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action admit American ancient appear beauty become believe better called cause century character course critic effect efforts Egyptian electricity eloquence England English equally evidence expression fact feeling force former genius give given Greek hand heart human important interest kind king known language latter laws learned least less light living London manner means mind nature never object observations once opinion orator original pass period person poet position possessed present produced proved published question reader reason received refer regard remark respect result seems seen sense speak success sufficient talent tell things thought thousand tion true truth turn views voice volume whole writing written York
Page 249 - Let there be lights in the firmament of the heaven, to divide the day from the night; and let them be for signs, and for seasons, and for days, and years. And let them be for lights in the firmament of heaven to give light upon the earth: and it was so. And God made two great lights; the greater light to rule the day, and the lesser light to rule the night: he made the stars also. And God set them in the firmament of the heaven to give light upon the earth...
Page 124 - But howsoever, these things are thus in men's depraved judgments and affections, yet truth, which only doth judge itself, teacheth, that the inquiry of truth, which is the love-making, or wooing of it, the knowledge of truth, which is the presence of it, and the belief of truth, which is the enjoying of it, is the sovereign good of human nature.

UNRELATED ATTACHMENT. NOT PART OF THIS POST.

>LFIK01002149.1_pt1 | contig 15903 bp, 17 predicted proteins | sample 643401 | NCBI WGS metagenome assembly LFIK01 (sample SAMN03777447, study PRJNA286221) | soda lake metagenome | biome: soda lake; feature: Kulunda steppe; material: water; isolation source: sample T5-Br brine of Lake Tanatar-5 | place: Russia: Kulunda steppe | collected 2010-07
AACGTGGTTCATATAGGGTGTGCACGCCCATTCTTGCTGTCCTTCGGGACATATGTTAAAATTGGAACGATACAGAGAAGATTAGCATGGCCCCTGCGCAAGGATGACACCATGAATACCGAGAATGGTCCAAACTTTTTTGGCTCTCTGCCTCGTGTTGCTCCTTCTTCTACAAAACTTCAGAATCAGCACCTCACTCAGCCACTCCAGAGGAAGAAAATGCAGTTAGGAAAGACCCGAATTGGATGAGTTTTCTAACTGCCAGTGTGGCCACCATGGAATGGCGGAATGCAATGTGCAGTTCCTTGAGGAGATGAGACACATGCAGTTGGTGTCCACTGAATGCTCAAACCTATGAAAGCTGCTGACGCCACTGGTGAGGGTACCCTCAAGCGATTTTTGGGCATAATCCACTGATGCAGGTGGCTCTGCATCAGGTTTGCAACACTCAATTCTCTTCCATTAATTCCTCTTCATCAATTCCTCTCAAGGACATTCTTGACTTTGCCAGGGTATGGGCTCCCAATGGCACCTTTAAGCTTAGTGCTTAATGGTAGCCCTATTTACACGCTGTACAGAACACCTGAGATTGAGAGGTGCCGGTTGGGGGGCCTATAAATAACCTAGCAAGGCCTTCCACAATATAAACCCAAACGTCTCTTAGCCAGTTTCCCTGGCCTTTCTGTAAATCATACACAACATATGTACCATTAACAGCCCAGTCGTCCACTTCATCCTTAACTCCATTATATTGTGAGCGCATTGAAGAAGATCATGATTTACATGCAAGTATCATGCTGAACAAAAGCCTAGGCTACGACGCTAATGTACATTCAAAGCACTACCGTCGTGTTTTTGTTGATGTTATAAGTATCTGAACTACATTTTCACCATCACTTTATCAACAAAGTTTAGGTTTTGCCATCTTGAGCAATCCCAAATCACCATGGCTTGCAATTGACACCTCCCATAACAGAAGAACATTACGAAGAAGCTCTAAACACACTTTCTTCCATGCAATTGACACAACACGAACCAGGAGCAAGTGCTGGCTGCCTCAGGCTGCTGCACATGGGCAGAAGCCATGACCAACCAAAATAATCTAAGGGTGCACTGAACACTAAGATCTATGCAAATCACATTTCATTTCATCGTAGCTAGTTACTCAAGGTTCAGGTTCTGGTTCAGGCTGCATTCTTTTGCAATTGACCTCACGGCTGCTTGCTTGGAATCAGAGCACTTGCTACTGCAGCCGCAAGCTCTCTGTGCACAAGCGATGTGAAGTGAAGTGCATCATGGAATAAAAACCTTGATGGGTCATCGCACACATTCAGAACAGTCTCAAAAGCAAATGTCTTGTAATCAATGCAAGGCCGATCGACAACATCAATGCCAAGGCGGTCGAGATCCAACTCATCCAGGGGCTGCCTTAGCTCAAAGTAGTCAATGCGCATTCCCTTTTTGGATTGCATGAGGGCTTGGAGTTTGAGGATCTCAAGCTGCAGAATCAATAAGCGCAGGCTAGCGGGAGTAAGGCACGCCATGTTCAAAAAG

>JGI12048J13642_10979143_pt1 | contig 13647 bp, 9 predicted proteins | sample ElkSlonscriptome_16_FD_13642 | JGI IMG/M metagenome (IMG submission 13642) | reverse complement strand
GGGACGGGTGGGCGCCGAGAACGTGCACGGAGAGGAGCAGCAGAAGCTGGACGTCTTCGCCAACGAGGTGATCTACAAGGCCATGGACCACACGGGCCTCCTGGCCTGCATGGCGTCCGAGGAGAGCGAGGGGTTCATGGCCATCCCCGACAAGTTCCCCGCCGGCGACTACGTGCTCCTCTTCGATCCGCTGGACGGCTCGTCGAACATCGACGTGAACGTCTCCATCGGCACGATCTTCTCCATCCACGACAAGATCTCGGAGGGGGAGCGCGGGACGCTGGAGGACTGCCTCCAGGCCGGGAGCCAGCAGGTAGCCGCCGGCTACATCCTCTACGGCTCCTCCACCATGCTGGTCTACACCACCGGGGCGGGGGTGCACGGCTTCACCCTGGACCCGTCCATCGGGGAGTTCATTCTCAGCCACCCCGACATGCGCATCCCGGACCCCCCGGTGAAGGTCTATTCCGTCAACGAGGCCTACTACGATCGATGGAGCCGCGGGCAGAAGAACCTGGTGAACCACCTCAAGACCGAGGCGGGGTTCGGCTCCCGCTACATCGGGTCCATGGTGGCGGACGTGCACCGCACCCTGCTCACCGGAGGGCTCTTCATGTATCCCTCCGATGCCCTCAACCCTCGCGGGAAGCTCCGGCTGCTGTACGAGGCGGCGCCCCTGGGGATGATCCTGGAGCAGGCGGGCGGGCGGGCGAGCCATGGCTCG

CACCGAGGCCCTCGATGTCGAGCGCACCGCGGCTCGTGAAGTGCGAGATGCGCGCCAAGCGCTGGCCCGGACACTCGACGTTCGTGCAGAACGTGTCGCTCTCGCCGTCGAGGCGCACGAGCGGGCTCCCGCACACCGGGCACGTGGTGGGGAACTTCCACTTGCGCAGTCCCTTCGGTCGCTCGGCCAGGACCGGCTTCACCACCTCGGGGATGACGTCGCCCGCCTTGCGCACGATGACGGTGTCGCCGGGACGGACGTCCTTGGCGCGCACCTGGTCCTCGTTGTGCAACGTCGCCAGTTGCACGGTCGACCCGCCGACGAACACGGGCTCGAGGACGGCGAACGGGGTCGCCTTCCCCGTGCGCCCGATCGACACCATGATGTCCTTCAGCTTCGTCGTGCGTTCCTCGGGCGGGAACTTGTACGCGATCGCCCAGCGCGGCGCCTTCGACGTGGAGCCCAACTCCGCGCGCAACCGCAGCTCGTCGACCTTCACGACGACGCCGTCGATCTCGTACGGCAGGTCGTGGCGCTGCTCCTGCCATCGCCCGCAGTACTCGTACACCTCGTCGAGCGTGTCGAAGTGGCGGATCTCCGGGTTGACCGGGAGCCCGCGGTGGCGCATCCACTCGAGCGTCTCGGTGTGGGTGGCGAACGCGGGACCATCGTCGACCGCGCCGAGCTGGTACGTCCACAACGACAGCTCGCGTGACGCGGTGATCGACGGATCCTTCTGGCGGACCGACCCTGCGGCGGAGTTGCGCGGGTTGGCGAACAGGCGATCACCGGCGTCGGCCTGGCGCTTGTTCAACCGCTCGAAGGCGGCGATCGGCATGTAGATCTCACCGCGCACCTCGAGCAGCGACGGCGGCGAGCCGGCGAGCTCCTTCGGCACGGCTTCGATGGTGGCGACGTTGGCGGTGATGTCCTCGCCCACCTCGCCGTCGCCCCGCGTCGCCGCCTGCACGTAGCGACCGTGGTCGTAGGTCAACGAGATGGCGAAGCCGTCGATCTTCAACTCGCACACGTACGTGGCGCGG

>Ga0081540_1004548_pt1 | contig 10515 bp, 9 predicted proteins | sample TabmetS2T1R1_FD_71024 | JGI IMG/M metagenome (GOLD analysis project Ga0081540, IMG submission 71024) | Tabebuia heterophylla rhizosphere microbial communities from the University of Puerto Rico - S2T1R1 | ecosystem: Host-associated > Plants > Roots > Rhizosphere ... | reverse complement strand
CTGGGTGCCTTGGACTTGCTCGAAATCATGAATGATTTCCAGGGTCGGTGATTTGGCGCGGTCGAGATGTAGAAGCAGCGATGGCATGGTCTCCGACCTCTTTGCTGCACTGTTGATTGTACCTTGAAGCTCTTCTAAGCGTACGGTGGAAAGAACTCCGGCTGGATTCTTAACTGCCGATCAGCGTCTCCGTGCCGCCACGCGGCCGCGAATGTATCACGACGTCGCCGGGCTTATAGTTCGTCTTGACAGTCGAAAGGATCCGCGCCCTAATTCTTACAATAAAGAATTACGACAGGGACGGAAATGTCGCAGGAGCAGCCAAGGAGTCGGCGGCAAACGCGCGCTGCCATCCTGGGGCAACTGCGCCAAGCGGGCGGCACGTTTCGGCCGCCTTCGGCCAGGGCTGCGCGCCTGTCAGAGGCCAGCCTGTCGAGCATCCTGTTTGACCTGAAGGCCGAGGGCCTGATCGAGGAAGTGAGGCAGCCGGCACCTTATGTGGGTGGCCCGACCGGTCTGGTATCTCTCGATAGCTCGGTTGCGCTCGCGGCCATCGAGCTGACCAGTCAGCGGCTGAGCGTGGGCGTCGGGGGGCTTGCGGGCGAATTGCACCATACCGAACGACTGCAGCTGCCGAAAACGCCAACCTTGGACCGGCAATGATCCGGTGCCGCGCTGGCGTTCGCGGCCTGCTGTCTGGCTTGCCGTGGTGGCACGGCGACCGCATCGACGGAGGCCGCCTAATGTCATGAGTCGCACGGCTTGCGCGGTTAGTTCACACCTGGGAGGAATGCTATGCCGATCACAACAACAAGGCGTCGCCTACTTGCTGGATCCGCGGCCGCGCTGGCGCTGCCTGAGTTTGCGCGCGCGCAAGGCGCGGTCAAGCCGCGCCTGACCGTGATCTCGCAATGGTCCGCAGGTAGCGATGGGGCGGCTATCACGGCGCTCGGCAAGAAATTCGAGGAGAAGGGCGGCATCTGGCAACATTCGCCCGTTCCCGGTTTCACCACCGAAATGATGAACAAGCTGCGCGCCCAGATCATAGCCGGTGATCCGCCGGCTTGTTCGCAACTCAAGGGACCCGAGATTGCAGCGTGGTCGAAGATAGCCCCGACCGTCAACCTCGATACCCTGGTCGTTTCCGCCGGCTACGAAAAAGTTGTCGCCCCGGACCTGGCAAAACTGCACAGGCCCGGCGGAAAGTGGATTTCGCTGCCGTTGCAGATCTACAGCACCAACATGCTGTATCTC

Page 122 - WHAT is truth ?" said jesting Pilate, and would not stay for an answer. Certainly there be that delight in giddiness, and count it a bondage to fix a belief, affecting free-will in thinking as well as in acting. And though the sects of philosophers of that kind be gone, yet there remain certain discoursing wits which are of the same veins, though there be not so much blood in them as was in those of the ancients.
Page 285 - If a man were called to fix upon the period in the history of the world, during which the condition of the human race was most calamitous and afflicted, he would, without hesitation, name that which elapsed from the death of Theodosius the Great, to the establishment of the Lombards in Italy.
Page 312 - It must exist in the man, in the subject, and in the occasion. Affected passion, intense expression, the pomp of declamation, all may aspire after it; they cannot reach it.
Page 270 - And it came to pass at noon, that Elijah mocked them, and said, Cry aloud : for he is a god ; either he is talking, or he is pursuing, or he is in a journey, or peradventure he sleepeth, and must be awaked.
Page 125 - ... it ; for these winding and crooked courses are the goings of the serpent, which goeth basely upon the belly and not upon the feet. There is no vice that doth so cover a man with shame as to be found false and perfidious.
Page 312 - The clear conception, outrunning the deductions of logic, the high purpose, the firm resolve, the dauntless spirit, speaking on the tongue, beaming from the eye, informing every feature, and urging the whole man onward, right onward to his object — this, this is eloquence; or rather it is something greater and higher than all eloquence, it is action, noble, sublime, godlike action/ In July 1776, the controversy had passed the stage of argument.
Page 270 - And they took the bullock which was given them, and they dressed it, and called on the name of Baal from morning even until noon, saying, O Baal, hear us.
Page 285 - The vast extent of the Roman empire was governed by absolute power under the guidance of virtue and wisdom. The armies were restrained by the firm but gentle hand of four successive emperors, whose characters and authority commanded involuntary respect.